3 Rookie Mistakes To Avoid On Your Cover Letter

It’s just as important as ever to learn how to write the perfect cover letter. Not only does it show who you are as a candidate in greater detail, a good cover letter is a gateway to getting an interviewer to look at your resume in the first place. The most common mistake on cover letters, by far, is the classic typo. The last thing you should do before you turn in your application is get another set of eyes check what you’ve already proofed. However, there are a few more rookie mistakes that will often disqualify you from the very start. Read on for ways to avoid them:

rookie cover letter mistakes

1. You Don’t Personalize It

Unless you’re responding to an anonymous job post, in which the hiring corporation prefers to keep its company and employee names private for the time being, there is absolutely no defense for not having a personalized greeting at the top of your cover letter. Do a little research via the company website or LinkedIn—anywhere you can get your hands on the name of the recruiter or the person in charge of hiring, and address your cover letter directly to that person. A little personalization will go a long way and will put that edge on your application that someone else might be lacking. It doesn’t just make the hiring manager feel a connection with you, it also conveys you’re willing to put in a little extra effort.

2. You Go Into Too Much Detail

Yes, a cover letter is the ideal (and often first) way to tell a potential employer more about yourself. However, it’s not the time to talk about every single job you’ve held since high school. Be sure to select a couple highlights from your career—whether they all came from a single job or not doesn’t really matter—and focus on how those accomplishments can help you in your potential new role. For example, if you’re applying for a marketing position, cherry-pick one or two projects that saw particularly impressive results and discuss them in more detail. Or, if you’re applying for a management position, examine a couple of instances in which your ability to run a team resulted in demonstrable successes. Be sure you don’t ramble, though—in this case, short and sweet is the way to go.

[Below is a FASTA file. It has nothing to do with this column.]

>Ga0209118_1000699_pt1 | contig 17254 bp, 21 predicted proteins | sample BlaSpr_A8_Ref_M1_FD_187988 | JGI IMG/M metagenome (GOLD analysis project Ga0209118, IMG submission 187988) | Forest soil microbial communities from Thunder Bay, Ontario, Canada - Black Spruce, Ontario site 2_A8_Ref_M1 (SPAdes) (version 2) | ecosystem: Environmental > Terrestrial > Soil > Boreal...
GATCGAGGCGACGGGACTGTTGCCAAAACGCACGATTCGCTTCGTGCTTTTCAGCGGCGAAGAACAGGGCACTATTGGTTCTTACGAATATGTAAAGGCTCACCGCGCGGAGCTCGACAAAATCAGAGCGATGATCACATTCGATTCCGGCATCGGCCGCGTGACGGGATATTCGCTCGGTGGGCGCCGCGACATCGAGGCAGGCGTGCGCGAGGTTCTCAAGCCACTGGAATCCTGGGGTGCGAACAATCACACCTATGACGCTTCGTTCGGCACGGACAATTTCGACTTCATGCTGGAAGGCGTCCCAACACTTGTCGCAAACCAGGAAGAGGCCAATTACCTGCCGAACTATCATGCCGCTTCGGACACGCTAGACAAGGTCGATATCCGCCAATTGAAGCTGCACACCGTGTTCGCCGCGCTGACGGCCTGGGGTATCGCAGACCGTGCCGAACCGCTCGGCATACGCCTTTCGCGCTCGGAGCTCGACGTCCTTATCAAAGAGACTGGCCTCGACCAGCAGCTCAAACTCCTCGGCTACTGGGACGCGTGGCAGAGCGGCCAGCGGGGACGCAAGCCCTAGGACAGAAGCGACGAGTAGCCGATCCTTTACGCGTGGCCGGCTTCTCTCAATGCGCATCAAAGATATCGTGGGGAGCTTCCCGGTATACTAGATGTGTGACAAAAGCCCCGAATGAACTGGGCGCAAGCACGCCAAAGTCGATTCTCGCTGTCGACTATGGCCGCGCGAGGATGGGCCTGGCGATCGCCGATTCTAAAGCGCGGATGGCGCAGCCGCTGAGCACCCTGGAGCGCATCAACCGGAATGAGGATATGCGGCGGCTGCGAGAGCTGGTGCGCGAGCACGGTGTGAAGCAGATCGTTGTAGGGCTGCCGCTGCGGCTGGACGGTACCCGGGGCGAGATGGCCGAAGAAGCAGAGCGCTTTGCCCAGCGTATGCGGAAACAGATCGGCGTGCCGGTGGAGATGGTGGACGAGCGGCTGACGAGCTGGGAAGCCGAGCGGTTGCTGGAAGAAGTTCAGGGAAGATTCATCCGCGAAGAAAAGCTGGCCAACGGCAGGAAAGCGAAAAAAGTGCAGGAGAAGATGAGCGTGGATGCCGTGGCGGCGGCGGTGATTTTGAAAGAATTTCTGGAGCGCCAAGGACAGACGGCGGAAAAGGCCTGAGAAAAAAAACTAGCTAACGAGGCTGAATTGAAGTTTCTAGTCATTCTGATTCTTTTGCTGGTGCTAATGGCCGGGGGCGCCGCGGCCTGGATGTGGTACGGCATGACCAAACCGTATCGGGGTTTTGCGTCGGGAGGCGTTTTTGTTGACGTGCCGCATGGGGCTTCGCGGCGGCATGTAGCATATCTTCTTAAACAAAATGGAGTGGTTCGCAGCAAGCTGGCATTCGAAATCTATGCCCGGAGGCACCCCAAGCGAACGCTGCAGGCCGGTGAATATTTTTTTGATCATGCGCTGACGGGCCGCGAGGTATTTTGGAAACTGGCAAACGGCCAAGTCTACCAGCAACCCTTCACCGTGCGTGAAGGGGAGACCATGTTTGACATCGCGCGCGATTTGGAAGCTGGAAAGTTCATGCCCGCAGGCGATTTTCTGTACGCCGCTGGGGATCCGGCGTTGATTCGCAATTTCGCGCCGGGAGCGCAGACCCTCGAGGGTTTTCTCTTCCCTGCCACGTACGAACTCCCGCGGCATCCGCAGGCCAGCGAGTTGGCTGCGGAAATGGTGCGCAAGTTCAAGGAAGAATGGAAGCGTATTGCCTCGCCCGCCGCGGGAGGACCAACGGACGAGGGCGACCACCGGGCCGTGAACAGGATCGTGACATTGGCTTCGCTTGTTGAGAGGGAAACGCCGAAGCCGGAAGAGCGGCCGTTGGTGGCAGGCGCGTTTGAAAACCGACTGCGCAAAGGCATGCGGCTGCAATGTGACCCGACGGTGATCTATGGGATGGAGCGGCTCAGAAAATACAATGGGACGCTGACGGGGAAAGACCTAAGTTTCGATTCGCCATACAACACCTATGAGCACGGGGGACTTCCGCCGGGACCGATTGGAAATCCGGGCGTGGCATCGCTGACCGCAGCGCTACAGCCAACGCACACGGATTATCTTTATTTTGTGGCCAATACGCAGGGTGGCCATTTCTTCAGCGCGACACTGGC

3. You Only Focus On Yourself

Talking about your accomplishments and what you’re looking for in your next role seems like a natural thing to do when applying for a job—you are, after all, selling yourself to the company. But potential employers actually want to hear about what you can do for them. Take some time to apply what you know and do to the specific needs of the company. It’s great that you completed XYZ at your old job and earned ABC diploma, but how do these achievements translate to the new role? What difference will your knowledge make? Think of the organization as a customer, and consider carefully what you have that they need. This is your chance to speak directly to the hiring manager and make your unique presence known.

A cover letter can seem like a daunting task, but with a little research and reflection, it can prove to be a huge advantage. It's your moment to shine, so use the opportunity responsibly and professionally—don’t waste space on jokes or information that doesn’t pertain to your skills or the job in question, and don’t copy your resume into letter form. Your cover letter is the chance to further the information from your resume and zero in on what you can do for the company. Let your cover letter be your voice, and speak up!

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